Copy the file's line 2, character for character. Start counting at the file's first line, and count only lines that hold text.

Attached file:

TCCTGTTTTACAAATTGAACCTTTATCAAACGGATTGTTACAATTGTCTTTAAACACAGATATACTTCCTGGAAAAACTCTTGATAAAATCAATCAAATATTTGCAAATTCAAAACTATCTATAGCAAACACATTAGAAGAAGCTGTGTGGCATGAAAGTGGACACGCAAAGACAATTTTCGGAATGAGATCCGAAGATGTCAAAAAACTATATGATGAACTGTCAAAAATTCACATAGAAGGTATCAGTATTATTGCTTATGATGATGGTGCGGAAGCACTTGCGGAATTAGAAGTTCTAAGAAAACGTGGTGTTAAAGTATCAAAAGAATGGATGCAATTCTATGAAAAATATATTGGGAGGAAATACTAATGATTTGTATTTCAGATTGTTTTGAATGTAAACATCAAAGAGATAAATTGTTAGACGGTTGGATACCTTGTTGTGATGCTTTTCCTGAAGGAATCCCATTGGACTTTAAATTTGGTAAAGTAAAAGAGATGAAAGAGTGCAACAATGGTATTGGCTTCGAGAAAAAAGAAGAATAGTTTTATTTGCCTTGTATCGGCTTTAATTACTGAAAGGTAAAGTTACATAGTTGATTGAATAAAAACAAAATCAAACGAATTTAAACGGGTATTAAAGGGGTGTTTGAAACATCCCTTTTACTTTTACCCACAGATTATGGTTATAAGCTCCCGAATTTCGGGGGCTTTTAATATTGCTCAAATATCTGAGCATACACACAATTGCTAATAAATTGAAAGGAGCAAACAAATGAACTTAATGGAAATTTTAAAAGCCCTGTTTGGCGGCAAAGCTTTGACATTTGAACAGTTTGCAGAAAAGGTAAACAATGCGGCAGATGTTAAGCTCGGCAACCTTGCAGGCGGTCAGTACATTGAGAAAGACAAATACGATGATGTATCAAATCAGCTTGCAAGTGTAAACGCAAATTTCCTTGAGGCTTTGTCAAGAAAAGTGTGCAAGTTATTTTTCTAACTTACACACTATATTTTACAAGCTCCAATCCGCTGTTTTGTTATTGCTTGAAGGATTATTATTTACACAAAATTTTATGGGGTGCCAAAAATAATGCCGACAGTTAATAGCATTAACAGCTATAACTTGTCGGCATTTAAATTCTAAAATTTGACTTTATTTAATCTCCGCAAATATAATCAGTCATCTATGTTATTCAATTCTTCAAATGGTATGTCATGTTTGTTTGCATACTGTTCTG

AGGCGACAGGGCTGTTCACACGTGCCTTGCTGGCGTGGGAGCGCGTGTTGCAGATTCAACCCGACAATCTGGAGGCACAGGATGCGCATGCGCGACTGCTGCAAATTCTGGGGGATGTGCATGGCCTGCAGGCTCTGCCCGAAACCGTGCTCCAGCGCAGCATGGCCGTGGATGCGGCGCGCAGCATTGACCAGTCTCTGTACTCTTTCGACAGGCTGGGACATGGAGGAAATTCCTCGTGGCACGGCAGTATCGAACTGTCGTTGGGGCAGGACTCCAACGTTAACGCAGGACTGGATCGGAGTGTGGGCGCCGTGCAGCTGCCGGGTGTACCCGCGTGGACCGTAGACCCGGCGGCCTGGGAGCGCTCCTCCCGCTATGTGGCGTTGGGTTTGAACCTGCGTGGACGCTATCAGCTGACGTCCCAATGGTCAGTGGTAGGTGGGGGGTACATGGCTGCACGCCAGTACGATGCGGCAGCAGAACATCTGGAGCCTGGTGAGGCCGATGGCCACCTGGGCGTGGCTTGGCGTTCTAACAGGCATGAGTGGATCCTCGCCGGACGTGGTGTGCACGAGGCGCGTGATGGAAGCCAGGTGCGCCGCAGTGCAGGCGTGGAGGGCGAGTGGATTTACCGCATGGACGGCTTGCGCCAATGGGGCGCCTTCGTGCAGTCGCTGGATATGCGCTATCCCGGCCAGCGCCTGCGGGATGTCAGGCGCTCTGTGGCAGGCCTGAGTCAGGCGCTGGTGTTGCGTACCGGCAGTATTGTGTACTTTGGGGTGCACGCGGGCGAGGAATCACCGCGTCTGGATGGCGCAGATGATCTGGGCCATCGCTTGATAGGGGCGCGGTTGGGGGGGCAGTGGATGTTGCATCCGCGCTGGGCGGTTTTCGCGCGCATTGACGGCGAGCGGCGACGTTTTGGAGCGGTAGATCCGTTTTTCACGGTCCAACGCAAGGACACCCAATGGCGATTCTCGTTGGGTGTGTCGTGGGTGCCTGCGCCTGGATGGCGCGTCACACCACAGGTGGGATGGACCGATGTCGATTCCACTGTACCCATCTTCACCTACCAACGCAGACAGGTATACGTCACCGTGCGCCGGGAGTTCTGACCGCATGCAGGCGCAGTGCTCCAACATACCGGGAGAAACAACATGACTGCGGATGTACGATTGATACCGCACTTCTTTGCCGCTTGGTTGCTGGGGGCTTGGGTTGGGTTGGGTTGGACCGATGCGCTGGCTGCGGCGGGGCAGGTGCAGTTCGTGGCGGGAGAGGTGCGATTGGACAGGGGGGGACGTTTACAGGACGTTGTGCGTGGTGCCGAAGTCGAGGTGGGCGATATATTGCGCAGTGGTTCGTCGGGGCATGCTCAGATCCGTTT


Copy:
AGGCGACAGGGCTGTTCACACGTGCCTTGCTGGCGTGGGAGCGCGTGTTGCAGATTCAACCCGACAATCTGGAGGCACAGGATGCGCATGCGCGACTGCTGCAAATTCTGGGGGATGTGCATGGCCTGCAGGCTCTGCCCGAAACCGTGCTCCAGCGCAGCATGGCCGTGGATGCGGCGCGCAGCATTGACCAGTCTCTGTACTCTTTCGACAGGCTGGGACATGGAGGAAATTCCTCGTGGCACGGCAGTATCGAACTGTCGTTGGGGCAGGACTCCAACGTTAACGCAGGACTGGATCGGAGTGTGGGCGCCGTGCAGCTGCCGGGTGTACCCGCGTGGACCGTAGACCCGGCGGCCTGGGAGCGCTCCTCCCGCTATGTGGCGTTGGGTTTGAACCTGCGTGGACGCTATCAGCTGACGTCCCAATGGTCAGTGGTAGGTGGGGGGTACATGGCTGCACGCCAGTACGATGCGGCAGCAGAACATCTGGAGCCTGGTGAGGCCGATGGCCACCTGGGCGTGGCTTGGCGTTCTAACAGGCATGAGTGGATCCTCGCCGGACGTGGTGTGCACGAGGCGCGTGATGGAAGCCAGGTGCGCCGCAGTGCAGGCGTGGAGGGCGAGTGGATTTACCGCATGGACGGCTTGCGCCAATGGGGCGCCTTCGTGCAGTCGCTGGATATGCGCTATCCCGGCCAGCGCCTGCGGGATGTCAGGCGCTCTGTGGCAGGCCTGAGTCAGGCGCTGGTGTTGCGTACCGGCAGTATTGTGTACTTTGGGGTGCACGCGGGCGAGGAATCACCGCGTCTGGATGGCGCAGATGATCTGGGCCATCGCTTGATAGGGGCGCGGTTGGGGGGGCAGTGGATGTTGCATCCGCGCTGGGCGGTTTTCGCGCGCATTGACGGCGAGCGGCGACGTTTTGGAGCGGTAGATCCGTTTTTCACGGTCCAACGCAAGGACACCCAATGGCGATTCTCGTTGGGTGTGTCGTGGGTGCCTGCGCCTGGATGGCGCGTCACACCACAGGTGGGATGGACCGATGTCGATTCCACTGTACCCATCTTCACCTACCAACGCAGACAGGTATACGTCACCGTGCGCCGGGAGTTCTGACCGCATGCAGGCGCAGTGCTCCAACATACCGGGAGAAACAACATGACTGCGGATGTACGATTGATACCGCACTTCTTTGCCGCTTGGTTGCTGGGGGCTTGGGTTGGGTTGGGTTGGACCGATGCGCTGGCTGCGGCGGGGCAGGTGCAGTTCGTGGCGGGAGAGGTGCGATTGGACAGGGGGGGACGTTTACAGGACGTTGTGCGTGGTGCCGAAGTCGAGGTGGGCGATATATTGCGCAGTGGTTCGTCGGGGCATGCTCAGATCCGTTT